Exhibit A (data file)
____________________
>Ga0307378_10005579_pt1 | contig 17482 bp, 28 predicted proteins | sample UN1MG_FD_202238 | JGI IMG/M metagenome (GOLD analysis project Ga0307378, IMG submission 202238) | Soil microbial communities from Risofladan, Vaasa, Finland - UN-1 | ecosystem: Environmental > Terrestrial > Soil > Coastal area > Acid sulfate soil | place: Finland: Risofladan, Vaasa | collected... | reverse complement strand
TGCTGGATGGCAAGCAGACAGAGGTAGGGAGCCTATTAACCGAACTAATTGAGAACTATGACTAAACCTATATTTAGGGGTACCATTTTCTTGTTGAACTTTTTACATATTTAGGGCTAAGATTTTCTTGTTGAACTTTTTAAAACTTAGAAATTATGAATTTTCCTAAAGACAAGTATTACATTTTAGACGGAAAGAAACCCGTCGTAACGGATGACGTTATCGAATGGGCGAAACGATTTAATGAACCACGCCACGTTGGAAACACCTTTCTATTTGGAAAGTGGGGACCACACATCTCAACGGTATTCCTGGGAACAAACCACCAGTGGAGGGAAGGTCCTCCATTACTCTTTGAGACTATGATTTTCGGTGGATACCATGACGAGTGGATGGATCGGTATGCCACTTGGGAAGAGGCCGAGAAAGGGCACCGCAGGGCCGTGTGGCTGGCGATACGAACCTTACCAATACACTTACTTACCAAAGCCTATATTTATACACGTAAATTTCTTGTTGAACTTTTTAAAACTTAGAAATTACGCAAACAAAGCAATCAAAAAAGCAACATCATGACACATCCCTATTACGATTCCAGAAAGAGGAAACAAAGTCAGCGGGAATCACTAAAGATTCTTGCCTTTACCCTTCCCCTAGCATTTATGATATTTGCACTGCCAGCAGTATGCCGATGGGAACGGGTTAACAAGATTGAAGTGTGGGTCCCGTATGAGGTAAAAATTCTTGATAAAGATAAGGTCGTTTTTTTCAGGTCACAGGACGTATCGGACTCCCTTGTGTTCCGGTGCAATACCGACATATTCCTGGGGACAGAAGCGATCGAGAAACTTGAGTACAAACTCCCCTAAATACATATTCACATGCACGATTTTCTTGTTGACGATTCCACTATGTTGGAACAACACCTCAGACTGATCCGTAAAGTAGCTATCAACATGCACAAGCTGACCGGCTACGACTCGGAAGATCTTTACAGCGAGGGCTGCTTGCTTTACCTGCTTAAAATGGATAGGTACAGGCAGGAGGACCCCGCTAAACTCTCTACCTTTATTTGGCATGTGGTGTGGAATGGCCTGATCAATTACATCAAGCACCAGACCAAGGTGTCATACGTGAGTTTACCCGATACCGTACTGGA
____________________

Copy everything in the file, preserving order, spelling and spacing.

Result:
>Ga0307378_10005579_pt1 | contig 17482 bp, 28 predicted proteins | sample UN1MG_FD_202238 | JGI IMG/M metagenome (GOLD analysis project Ga0307378, IMG submission 202238) | Soil microbial communities from Risofladan, Vaasa, Finland - UN-1 | ecosystem: Environmental > Terrestrial > Soil > Coastal area > Acid sulfate soil | place: Finland: Risofladan, Vaasa | collected... | reverse complement strand
TGCTGGATGGCAAGCAGACAGAGGTAGGGAGCCTATTAACCGAACTAATTGAGAACTATGACTAAACCTATATTTAGGGGTACCATTTTCTTGTTGAACTTTTTACATATTTAGGGCTAAGATTTTCTTGTTGAACTTTTTAAAACTTAGAAATTATGAATTTTCCTAAAGACAAGTATTACATTTTAGACGGAAAGAAACCCGTCGTAACGGATGACGTTATCGAATGGGCGAAACGATTTAATGAACCACGCCACGTTGGAAACACCTTTCTATTTGGAAAGTGGGGACCACACATCTCAACGGTATTCCTGGGAACAAACCACCAGTGGAGGGAAGGTCCTCCATTACTCTTTGAGACTATGATTTTCGGTGGATACCATGACGAGTGGATGGATCGGTATGCCACTTGGGAAGAGGCCGAGAAAGGGCACCGCAGGGCCGTGTGGCTGGCGATACGAACCTTACCAATACACTTACTTACCAAAGCCTATATTTATACACGTAAATTTCTTGTTGAACTTTTTAAAACTTAGAAATTACGCAAACAAAGCAATCAAAAAAGCAACATCATGACACATCCCTATTACGATTCCAGAAAGAGGAAACAAAGTCAGCGGGAATCACTAAAGATTCTTGCCTTTACCCTTCCCCTAGCATTTATGATATTTGCACTGCCAGCAGTATGCCGATGGGAACGGGTTAACAAGATTGAAGTGTGGGTCCCGTATGAGGTAAAAATTCTTGATAAAGATAAGGTCGTTTTTTTCAGGTCACAGGACGTATCGGACTCCCTTGTGTTCCGGTGCAATACCGACATATTCCTGGGGACAGAAGCGATCGAGAAACTTGAGTACAAACTCCCCTAAATACATATTCACATGCACGATTTTCTTGTTGACGATTCCACTATGTTGGAACAACACCTCAGACTGATCCGTAAAGTAGCTATCAACATGCACAAGCTGACCGGCTACGACTCGGAAGATCTTTACAGCGAGGGCTGCTTGCTTTACCTGCTTAAAATGGATAGGTACAGGCAGGAGGACCCCGCTAAACTCTCTACCTTTATTTGGCATGTGGTGTGGAATGGCCTGATCAATTACATCAAGCACCAGACCAAGGTGTCATACGTGAGTTTACCCGATACCGTACTGGA